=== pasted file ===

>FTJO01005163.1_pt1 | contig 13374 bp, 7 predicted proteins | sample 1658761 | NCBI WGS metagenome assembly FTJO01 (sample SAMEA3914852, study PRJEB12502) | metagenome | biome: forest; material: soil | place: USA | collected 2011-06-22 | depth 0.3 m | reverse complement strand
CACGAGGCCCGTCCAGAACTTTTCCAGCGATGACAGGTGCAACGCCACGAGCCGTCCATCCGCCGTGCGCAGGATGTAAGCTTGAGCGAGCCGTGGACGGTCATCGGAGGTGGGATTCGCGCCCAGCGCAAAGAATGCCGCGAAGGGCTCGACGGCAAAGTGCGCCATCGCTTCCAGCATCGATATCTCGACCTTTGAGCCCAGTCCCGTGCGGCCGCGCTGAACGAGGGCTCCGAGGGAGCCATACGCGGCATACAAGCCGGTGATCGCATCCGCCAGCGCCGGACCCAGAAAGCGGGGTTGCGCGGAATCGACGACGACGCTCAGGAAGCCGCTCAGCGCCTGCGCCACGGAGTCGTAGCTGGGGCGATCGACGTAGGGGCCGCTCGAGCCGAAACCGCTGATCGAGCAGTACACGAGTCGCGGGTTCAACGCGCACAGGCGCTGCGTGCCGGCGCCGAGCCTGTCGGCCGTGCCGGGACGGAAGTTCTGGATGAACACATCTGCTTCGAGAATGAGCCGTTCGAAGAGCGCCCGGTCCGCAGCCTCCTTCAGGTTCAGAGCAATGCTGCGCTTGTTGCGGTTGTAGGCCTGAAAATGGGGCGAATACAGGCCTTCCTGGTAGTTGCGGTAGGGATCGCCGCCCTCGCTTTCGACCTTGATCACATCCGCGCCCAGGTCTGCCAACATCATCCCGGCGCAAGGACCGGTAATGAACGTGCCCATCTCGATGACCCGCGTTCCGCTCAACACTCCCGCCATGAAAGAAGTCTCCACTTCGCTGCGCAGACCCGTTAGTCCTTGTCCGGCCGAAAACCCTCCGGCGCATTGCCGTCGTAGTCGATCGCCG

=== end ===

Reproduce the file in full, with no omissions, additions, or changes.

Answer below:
>FTJO01005163.1_pt1 | contig 13374 bp, 7 predicted proteins | sample 1658761 | NCBI WGS metagenome assembly FTJO01 (sample SAMEA3914852, study PRJEB12502) | metagenome | biome: forest; material: soil | place: USA | collected 2011-06-22 | depth 0.3 m | reverse complement strand
CACGAGGCCCGTCCAGAACTTTTCCAGCGATGACAGGTGCAACGCCACGAGCCGTCCATCCGCCGTGCGCAGGATGTAAGCTTGAGCGAGCCGTGGACGGTCATCGGAGGTGGGATTCGCGCCCAGCGCAAAGAATGCCGCGAAGGGCTCGACGGCAAAGTGCGCCATCGCTTCCAGCATCGATATCTCGACCTTTGAGCCCAGTCCCGTGCGGCCGCGCTGAACGAGGGCTCCGAGGGAGCCATACGCGGCATACAAGCCGGTGATCGCATCCGCCAGCGCCGGACCCAGAAAGCGGGGTTGCGCGGAATCGACGACGACGCTCAGGAAGCCGCTCAGCGCCTGCGCCACGGAGTCGTAGCTGGGGCGATCGACGTAGGGGCCGCTCGAGCCGAAACCGCTGATCGAGCAGTACACGAGTCGCGGGTTCAACGCGCACAGGCGCTGCGTGCCGGCGCCGAGCCTGTCGGCCGTGCCGGGACGGAAGTTCTGGATGAACACATCTGCTTCGAGAATGAGCCGTTCGAAGAGCGCCCGGTCCGCAGCCTCCTTCAGGTTCAGAGCAATGCTGCGCTTGTTGCGGTTGTAGGCCTGAAAATGGGGCGAATACAGGCCTTCCTGGTAGTTGCGGTAGGGATCGCCGCCCTCGCTTTCGACCTTGATCACATCCGCGCCCAGGTCTGCCAACATCATCCCGGCGCAAGGACCGGTAATGAACGTGCCCATCTCGATGACCCGCGTTCCGCTCAACACTCCCGCCATGAAAGAAGTCTCCACTTCGCTGCGCAGACCCGTTAGTCCTTGTCCGGCCGAAAACCCTCCGGCGCATTGCCGTCGTAGTCGATCGCCG